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Valenco Case studies # 1 - Shirley - Grow in pre-sales or as a program manager

The beginning

Shirley graduated with a degree in engineering, was recruited by a leading technology consulting firm, and deployed in a team working on a large platform migration for a client.

As the interface between the client PMO and the developers working on the project, she tracked project deliverables and reported progress. Though the hours were long, she was able to ensure that her deliverables were on time and accurate.

By the end of the first year, she realized that the work was neither challenging nor exciting her. She was in conference calls or sitting in front of the computer writing progress sheets, not really delivering any tangible output.

And then

Her supervisor offered her an option to move into a project implementation role. Given her technical education, the thinking was that she would become productive quickly and also learn new skills.

She transitioned into the new role to soon discover that coding and testing were not her forte.

New beginnings

Recognizing that she was running out of options with her existing employer, Shirley started to look for roles outside. One conversation was with a provider of an emerging technology platform. They saw her as a tech savvy young engineer who could support the sales team in assessing the fitment of their platform to client requirements.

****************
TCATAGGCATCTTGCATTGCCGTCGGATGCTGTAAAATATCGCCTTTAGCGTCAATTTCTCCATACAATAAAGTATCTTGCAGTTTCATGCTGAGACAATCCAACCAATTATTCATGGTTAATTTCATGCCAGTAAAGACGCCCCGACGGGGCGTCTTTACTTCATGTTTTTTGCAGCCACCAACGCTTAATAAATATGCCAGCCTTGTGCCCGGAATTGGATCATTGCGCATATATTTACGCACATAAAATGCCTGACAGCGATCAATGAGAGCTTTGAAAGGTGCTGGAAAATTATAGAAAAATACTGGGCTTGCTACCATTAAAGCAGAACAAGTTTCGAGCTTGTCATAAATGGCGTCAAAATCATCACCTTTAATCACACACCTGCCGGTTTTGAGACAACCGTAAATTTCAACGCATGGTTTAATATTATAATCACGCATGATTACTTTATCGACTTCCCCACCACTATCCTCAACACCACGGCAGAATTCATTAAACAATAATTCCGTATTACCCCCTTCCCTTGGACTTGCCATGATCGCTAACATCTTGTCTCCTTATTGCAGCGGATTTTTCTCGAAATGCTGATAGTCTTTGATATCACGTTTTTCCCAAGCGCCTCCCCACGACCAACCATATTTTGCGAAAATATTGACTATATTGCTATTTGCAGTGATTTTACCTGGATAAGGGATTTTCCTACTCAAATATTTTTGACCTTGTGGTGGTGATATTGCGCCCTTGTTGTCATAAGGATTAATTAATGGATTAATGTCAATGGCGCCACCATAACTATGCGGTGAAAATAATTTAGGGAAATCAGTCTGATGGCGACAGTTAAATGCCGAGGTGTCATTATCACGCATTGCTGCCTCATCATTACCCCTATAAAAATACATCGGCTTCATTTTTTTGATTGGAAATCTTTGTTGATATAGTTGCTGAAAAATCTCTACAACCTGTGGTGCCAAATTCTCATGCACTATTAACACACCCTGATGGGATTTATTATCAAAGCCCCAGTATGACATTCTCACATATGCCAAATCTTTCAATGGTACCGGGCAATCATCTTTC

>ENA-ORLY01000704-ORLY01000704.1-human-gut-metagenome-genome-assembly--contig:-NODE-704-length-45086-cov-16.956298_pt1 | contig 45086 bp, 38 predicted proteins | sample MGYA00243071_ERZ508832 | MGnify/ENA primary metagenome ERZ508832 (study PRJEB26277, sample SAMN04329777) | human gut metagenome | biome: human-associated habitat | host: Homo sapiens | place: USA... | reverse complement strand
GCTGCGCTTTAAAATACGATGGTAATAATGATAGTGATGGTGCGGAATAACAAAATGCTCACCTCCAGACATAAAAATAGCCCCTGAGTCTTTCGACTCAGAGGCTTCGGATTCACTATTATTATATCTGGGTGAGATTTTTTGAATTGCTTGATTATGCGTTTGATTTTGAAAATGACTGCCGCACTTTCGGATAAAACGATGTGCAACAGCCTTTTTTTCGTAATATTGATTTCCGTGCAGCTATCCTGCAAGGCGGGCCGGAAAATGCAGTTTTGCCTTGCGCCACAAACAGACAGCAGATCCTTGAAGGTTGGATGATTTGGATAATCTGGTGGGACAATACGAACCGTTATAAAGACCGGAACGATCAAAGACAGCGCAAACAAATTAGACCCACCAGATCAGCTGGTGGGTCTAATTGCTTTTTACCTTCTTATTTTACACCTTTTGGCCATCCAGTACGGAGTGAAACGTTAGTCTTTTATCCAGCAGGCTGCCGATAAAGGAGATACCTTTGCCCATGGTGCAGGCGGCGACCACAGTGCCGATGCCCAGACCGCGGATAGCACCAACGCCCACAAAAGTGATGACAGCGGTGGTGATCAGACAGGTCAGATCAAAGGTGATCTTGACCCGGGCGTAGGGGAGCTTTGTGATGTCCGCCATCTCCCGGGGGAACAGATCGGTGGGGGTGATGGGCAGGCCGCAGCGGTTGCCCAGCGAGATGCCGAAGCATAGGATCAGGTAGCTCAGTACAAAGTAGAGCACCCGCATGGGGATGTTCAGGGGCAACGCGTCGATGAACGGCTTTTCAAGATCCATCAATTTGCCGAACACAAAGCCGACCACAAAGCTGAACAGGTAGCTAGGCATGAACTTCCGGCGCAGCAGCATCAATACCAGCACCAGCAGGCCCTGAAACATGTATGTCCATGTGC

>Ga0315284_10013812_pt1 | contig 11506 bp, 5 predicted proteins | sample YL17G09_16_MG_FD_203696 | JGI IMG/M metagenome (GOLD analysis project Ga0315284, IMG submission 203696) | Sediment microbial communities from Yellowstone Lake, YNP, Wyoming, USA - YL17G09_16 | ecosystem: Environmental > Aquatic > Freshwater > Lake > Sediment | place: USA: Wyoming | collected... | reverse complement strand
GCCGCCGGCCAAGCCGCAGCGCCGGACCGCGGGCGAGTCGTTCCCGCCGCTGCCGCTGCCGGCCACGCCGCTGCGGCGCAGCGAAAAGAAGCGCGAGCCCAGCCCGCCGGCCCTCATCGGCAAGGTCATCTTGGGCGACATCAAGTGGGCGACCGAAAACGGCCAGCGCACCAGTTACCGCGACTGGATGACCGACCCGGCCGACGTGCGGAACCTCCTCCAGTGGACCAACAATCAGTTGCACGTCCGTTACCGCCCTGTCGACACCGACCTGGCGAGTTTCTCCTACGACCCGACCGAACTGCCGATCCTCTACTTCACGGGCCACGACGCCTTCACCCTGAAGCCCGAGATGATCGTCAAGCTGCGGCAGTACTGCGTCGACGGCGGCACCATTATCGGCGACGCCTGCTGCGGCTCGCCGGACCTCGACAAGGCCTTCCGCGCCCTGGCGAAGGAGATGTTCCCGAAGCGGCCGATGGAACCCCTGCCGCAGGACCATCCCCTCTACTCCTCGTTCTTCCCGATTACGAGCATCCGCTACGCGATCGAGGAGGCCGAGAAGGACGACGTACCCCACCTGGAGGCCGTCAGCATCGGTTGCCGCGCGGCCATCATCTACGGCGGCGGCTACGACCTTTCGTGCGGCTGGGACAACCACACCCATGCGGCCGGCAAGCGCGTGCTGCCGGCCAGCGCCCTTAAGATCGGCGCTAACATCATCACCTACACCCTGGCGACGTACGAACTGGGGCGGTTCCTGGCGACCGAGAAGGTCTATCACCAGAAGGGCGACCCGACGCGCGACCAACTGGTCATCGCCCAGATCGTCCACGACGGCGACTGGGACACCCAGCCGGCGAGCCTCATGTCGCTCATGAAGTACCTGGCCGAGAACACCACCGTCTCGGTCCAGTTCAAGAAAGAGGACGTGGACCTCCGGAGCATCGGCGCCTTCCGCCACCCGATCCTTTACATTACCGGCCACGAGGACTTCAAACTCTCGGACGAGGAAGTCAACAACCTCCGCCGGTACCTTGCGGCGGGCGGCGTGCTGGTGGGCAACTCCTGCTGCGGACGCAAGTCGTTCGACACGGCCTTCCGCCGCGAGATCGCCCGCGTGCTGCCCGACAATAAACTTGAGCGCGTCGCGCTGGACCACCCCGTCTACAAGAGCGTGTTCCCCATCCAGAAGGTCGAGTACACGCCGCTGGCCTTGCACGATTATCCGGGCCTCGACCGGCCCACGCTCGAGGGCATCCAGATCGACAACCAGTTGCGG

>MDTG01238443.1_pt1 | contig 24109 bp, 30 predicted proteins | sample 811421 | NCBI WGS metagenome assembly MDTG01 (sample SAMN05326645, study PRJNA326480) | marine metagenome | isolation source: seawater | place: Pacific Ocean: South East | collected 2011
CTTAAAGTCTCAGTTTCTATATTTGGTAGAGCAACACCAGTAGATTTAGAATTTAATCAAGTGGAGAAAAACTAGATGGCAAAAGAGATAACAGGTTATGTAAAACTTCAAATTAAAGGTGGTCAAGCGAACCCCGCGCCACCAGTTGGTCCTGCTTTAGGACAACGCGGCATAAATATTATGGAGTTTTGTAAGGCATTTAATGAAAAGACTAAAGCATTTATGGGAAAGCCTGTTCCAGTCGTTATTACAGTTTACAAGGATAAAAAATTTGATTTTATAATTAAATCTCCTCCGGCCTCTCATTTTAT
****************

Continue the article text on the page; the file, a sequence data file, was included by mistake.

In the initial months Shirley was trained on the platform and spent time with the team which developed it. She did an analysis vs. competing platforms, use cases for select industries, and wrote a strategy note on where to focus sales efforts.

Having done this, she started to work with the sales team, providing them with content and insight during sales cycles.

Acknowledging that she had a very good understanding of the offerings, the sales team started to request her presence in client meetings and presentations. She joined in and was able to engage with clients well. They respected her knowledge of the platform and how and where it would work well for them.


One sales pursuit was a large value deal with a Fortune 100 company. Shirley was actively engaged in creating the content and presentation materials and was present during some of the key discussions with the prospective client.

After an extended evaluation, Shirley’s employer won the business.

The client wanted Shirley involved during the implementation of the project. They felt that she demonstrated very good grasp of their requirements and how the platform needed to fit in and perform. They saw Shirley as someone who could guide the project teams to a clear understanding of the requirements and ensure that the deliverables were consistent with them.

The program leader also concurred. He felt that having her as part of the team would bring clarity to the scope of work and deliverables. In addition, Shirley had built a very good rapport with the client which would help in open communication as well as resolving any bumps should they occur.